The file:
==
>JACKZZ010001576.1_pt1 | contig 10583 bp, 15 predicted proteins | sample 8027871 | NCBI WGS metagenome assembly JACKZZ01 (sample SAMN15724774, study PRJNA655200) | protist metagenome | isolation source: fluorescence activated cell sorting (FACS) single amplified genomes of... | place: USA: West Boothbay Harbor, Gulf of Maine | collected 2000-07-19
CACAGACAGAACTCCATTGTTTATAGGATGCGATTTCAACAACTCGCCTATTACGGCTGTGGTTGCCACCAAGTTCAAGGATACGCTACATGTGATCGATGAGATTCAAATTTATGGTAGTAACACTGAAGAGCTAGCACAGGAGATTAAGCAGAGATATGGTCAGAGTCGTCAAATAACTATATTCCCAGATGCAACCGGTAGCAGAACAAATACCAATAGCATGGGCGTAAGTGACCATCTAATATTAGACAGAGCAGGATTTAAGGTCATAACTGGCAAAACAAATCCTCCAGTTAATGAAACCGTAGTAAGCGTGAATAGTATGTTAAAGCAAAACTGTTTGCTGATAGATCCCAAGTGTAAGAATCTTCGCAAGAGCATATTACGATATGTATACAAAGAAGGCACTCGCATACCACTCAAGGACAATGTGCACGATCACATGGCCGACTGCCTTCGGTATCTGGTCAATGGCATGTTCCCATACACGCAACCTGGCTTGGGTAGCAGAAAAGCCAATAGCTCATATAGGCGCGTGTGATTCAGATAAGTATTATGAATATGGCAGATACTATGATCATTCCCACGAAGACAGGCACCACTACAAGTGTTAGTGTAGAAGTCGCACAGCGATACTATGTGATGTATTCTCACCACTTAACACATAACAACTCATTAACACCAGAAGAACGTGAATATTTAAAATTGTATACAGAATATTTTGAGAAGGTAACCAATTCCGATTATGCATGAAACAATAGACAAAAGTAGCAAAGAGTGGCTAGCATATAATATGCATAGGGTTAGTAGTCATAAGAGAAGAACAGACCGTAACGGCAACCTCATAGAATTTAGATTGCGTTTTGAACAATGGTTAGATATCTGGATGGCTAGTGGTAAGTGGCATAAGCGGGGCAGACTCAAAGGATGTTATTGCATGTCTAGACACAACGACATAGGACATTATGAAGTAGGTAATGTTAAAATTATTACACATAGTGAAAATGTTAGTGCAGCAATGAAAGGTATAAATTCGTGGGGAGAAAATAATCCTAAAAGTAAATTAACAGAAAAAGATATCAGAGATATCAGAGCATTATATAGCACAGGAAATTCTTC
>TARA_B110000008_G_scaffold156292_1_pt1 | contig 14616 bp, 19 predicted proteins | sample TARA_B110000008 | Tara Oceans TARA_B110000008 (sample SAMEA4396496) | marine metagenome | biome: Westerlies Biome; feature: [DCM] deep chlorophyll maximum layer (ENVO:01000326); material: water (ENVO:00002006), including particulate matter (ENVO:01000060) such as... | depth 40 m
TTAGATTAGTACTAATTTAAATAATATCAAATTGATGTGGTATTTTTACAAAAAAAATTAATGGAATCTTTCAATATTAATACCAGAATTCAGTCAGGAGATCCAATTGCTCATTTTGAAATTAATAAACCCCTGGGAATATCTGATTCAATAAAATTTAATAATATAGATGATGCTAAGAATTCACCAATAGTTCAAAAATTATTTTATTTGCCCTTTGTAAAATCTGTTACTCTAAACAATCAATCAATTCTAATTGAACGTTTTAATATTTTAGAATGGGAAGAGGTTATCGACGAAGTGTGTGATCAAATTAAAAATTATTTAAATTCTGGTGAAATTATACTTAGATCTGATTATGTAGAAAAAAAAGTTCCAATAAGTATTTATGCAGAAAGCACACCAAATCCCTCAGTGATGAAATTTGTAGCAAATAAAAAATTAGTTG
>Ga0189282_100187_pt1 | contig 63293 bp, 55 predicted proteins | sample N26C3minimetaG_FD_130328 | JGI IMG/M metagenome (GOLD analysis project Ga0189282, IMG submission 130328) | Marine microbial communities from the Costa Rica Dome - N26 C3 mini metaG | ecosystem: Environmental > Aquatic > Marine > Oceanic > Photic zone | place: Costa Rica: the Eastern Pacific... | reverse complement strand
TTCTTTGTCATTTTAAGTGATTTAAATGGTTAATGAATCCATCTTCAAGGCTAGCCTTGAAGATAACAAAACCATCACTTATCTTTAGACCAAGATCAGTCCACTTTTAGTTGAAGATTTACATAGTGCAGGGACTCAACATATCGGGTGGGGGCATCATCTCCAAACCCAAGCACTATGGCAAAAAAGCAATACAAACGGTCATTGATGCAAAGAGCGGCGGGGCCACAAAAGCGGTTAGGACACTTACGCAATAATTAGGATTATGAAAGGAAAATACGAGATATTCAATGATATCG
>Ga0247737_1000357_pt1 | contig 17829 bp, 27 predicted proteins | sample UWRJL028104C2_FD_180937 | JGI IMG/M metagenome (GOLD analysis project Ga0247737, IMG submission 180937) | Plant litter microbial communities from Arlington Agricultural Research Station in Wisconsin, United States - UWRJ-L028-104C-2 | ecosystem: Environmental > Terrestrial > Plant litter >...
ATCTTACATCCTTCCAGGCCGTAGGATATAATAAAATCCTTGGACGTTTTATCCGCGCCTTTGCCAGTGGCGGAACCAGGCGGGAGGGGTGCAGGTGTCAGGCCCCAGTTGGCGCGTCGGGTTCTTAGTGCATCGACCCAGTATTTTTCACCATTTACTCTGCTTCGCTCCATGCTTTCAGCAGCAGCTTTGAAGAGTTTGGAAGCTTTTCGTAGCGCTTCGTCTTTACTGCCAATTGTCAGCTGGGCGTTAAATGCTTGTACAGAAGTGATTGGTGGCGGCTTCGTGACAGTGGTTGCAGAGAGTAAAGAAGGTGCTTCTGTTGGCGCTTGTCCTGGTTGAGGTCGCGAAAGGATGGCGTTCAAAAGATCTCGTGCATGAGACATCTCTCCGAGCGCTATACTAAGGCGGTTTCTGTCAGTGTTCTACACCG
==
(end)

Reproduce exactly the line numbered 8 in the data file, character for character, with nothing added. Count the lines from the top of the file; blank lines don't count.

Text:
ATCTTACATCCTTCCAGGCCGTAGGATATAATAAAATCCTTGGACGTTTTATCCGCGCCTTTGCCAGTGGCGGAACCAGGCGGGAGGGGTGCAGGTGTCAGGCCCCAGTTGGCGCGTCGGGTTCTTAGTGCATCGACCCAGTATTTTTCACCATTTACTCTGCTTCGCTCCATGCTTTCAGCAGCAGCTTTGAAGAGTTTGGAAGCTTTTCGTAGCGCTTCGTCTTTACTGCCAATTGTCAGCTGGGCGTTAAATGCTTGTACAGAAGTGATTGGTGGCGGCTTCGTGACAGTGGTTGCAGAGAGTAAAGAAGGTGCTTCTGTTGGCGCTTGTCCTGGTTGAGGTCGCGAAAGGATGGCGTTCAAAAGATCTCGTGCATGAGACATCTCTCCGAGCGCTATACTAAGGCGGTTTCTGTCAGTGTTCTACACCG